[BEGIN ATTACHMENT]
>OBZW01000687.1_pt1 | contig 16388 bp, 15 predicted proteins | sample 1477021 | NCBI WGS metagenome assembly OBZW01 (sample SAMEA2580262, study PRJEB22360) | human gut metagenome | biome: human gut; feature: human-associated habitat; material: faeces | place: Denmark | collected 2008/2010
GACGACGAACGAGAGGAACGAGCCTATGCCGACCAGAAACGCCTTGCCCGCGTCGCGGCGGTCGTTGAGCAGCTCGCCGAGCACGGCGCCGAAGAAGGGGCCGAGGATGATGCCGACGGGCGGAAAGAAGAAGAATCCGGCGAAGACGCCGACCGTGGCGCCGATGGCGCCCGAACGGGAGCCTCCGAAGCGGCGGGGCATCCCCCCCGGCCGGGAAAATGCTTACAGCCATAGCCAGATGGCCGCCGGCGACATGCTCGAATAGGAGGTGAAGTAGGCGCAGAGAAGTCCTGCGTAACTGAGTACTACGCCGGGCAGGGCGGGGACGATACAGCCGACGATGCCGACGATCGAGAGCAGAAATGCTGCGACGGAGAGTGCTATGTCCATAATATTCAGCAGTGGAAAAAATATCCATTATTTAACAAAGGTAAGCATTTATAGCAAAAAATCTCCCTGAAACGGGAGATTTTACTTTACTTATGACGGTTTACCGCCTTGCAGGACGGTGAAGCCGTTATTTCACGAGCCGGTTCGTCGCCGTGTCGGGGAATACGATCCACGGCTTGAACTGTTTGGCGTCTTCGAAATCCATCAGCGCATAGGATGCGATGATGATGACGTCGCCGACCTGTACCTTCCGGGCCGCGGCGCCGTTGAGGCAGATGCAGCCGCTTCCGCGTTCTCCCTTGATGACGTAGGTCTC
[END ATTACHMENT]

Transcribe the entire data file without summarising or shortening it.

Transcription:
>OBZW01000687.1_pt1 | contig 16388 bp, 15 predicted proteins | sample 1477021 | NCBI WGS metagenome assembly OBZW01 (sample SAMEA2580262, study PRJEB22360) | human gut metagenome | biome: human gut; feature: human-associated habitat; material: faeces | place: Denmark | collected 2008/2010
GACGACGAACGAGAGGAACGAGCCTATGCCGACCAGAAACGCCTTGCCCGCGTCGCGGCGGTCGTTGAGCAGCTCGCCGAGCACGGCGCCGAAGAAGGGGCCGAGGATGATGCCGACGGGCGGAAAGAAGAAGAATCCGGCGAAGACGCCGACCGTGGCGCCGATGGCGCCCGAACGGGAGCCTCCGAAGCGGCGGGGCATCCCCCCCGGCCGGGAAAATGCTTACAGCCATAGCCAGATGGCCGCCGGCGACATGCTCGAATAGGAGGTGAAGTAGGCGCAGAGAAGTCCTGCGTAACTGAGTACTACGCCGGGCAGGGCGGGGACGATACAGCCGACGATGCCGACGATCGAGAGCAGAAATGCTGCGACGGAGAGTGCTATGTCCATAATATTCAGCAGTGGAAAAAATATCCATTATTTAACAAAGGTAAGCATTTATAGCAAAAAATCTCCCTGAAACGGGAGATTTTACTTTACTTATGACGGTTTACCGCCTTGCAGGACGGTGAAGCCGTTATTTCACGAGCCGGTTCGTCGCCGTGTCGGGGAATACGATCCACGGCTTGAACTGTTTGGCGTCTTCGAAATCCATCAGCGCATAGGATGCGATGATGATGACGTCGCCGACCTGTACCTTCCGGGCCGCGGCGCCGTTGAGGCAGATGCAGCCGCTTCCGCGTTCTCCCTTGATGACGTAGGTCTC